Monday, February 9, 2004 

'Initiative' for re-trial....... being planned
'This deep hatred and sense of vengeance can do nothing but dig a deeper hole and create a bigger void unfillable by any means.'
     Marianne and Mona Liza del Gallego
            in a letter circulated by electronic mail 

      AN INITIATIVE asking the Supreme Court (SC) to retry the Chiong case will be organized as the families of the seven convicts, six of whom the SC recently sentenced to death, file motions for reconsideration.

      Businessman Miguel del Gallego, who has been active in civic organizations for decades, is spearheading the initiative. He said it has no other intention but to ensure that justice is handed down "for everybody."

      Del Gallego, chairman of the Philippine Business for Social Progress-Visayas regional committee, believes that one of the accused, Juan Francisco "Paco" Larraņaga is innocent and that a new trial will prove this. 

Two witnesses
      Without giving details, he said the families of the accused are preparing motions for reconsideration.

      Two of del Gallego's daughters testified in favor of Larraņaga before the late Regional Trial Court Judge Martin Ocampo.

(CORRECTION: Only one daughter was allowed by the judge to testify. The other two, he did not allow.)  

      They had said they were with Paco in Manila the night Marijoy and Jacqueline Chiong were abducted in July 1997. They even submitted to the court photos to prove this.

      Ocampo convicted all ..............Josman Aznar, Rowen Adlawan, Ariel Balansag, Alberto Caņo, Jmaes Anthony Uy, and his brother James Andrew---for kidnapping and serious illegal detention of the Chiong sisters.

      The SC in a 77-pade decision last Feb.2, not just affirmed Ocampo's finding, it modified it by convicting all seven for rape and homicide as an ancillary to the complex crime of kidnapping and serious illegal detention in Marijoy's case.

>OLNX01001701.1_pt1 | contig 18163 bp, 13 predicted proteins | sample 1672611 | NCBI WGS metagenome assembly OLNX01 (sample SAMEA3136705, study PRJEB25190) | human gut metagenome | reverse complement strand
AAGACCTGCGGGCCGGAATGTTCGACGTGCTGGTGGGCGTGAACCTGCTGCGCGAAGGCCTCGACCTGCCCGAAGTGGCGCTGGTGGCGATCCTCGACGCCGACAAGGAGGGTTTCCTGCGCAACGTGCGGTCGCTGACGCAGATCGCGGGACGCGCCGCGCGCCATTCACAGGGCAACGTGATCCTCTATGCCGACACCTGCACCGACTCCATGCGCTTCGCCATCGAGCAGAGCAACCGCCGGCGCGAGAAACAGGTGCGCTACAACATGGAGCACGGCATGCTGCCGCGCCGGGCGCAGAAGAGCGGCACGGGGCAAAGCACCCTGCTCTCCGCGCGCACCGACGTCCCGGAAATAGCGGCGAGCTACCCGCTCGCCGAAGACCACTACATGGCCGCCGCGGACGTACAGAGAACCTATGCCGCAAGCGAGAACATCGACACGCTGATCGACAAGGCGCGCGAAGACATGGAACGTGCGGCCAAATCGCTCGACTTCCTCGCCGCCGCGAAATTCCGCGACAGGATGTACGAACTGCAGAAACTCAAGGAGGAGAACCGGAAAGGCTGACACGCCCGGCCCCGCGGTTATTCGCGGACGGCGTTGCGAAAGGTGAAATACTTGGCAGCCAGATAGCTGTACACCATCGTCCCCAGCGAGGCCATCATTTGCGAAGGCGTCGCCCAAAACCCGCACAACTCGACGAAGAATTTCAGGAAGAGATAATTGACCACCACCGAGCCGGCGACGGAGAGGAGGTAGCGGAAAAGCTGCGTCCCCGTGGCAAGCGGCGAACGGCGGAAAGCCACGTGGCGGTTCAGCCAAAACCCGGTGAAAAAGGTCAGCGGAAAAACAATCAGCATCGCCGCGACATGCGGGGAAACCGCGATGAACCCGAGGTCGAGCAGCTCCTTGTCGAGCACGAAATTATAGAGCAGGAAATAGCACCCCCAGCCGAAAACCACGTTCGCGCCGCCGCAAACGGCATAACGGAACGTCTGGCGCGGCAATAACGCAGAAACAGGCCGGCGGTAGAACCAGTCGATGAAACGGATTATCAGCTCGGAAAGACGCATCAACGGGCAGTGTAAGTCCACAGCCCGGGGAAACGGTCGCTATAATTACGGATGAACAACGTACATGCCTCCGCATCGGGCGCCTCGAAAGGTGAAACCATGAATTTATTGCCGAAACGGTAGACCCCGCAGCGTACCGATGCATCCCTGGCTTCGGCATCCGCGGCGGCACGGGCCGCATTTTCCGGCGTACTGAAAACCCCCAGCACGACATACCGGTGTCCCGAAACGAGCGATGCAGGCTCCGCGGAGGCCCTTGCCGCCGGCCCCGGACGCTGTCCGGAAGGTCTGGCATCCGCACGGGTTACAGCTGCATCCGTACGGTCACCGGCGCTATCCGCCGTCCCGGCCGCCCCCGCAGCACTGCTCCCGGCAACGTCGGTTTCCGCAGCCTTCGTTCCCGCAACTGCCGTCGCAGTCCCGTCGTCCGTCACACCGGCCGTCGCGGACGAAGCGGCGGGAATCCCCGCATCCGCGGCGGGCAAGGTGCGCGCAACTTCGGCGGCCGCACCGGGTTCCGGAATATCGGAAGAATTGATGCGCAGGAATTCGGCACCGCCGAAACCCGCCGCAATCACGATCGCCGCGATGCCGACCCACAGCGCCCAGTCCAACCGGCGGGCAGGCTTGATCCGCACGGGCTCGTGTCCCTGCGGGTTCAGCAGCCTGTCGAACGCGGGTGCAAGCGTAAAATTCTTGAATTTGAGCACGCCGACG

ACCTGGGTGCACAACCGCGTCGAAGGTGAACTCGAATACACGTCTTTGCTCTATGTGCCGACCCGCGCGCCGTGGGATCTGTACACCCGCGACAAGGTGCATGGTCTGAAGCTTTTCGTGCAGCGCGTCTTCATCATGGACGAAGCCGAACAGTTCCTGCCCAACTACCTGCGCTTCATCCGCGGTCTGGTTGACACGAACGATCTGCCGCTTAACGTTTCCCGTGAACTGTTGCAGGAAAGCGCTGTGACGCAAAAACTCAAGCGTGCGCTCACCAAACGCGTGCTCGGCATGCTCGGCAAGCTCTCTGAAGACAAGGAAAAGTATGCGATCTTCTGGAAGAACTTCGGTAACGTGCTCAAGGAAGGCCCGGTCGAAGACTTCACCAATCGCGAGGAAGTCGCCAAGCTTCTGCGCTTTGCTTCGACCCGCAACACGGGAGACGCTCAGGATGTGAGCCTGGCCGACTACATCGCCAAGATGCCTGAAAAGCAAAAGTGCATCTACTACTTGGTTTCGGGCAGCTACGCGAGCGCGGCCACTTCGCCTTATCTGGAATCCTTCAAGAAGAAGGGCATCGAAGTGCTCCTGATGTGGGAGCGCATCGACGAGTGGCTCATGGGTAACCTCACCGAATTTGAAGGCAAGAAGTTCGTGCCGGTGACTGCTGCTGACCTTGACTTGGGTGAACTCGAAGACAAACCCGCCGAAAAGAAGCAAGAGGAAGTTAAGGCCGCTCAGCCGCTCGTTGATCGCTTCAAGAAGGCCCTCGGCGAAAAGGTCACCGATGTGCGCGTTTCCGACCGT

Email campaign
      It also raised Ocampo's original penalty of two life terms to death by lethal injection on all except James Anthony, who was 16 years old when the crime was committed.


      The del Gallego sisters, now based in the US, stressed Larraņaga's innocence and have sent a plea.

      Marianne and Mona Liza del Gallego, via email, have circulated a two-page letter calling "for the truth to be heard" and praying for "justice (to) be put upon those deserving its wrath."

      "A number of decent and educated people staked their reputations on the line in pursuit of making the truth known. Sworn affidavits and testimonies were submitted in court. We are among the number of people with Paco that night. Yet our testimonies were not heard," they said.

      "This deep hatred and sense of vengeance can do nothing but dig a deeper hole and create a bigger void unfillable by any means. Such anger can blind one from the truth," they said in the letter they titled justice for Paco and the Chiong sisters.  

      The email comes with instructions for it to be forwarded to other people.

      The elder del Gallego expressed his intent to approach various civic organizations to support a new trial.

      "We believe the SC erred honestly and didn't know all the facts. This retrial is the only way for the Supreme Court to find out about what had (really) happened," he said in an interview with Sun.Star last night.

      He said the SC might not have known the fact that the late Judge Ocampo was not convinced the body found in Carcar, Cebu last July 18, 1997, two days after the abduction was Marijoy's. 

       Similarly, the log book of the security guard in the condominium that Larraņaga was staying wasn't made evidence. The log book could have shown that Larraņaga was in Manila on the night of the alleged abduction.

      The identity of the body is important because the ancillary crime of rape and murder allegedly committed by the suspects cannot be established without this.

      The High Tribunal expressed no doubt about the identity of the body, though. It relied on the statements of Insp. Edgardo Lenizo, a fingerprint analyst who testified that the prints he obtained matched those of Marijoy's.

      But del Gallego stresses there is enough reason for a retrial.

      "We were convinced (ever since the beginning) that the evidence (submitted to the SC as part of the appeals process) was enough to call for a retrial," he said.

      He said a retrial may also tend to show how the innocent can be sent to the death row under the present judicial system.

     "Its no longer just about Paco now. Its about all those other innocent people languishing in Muntinlupa," he said.  KNR


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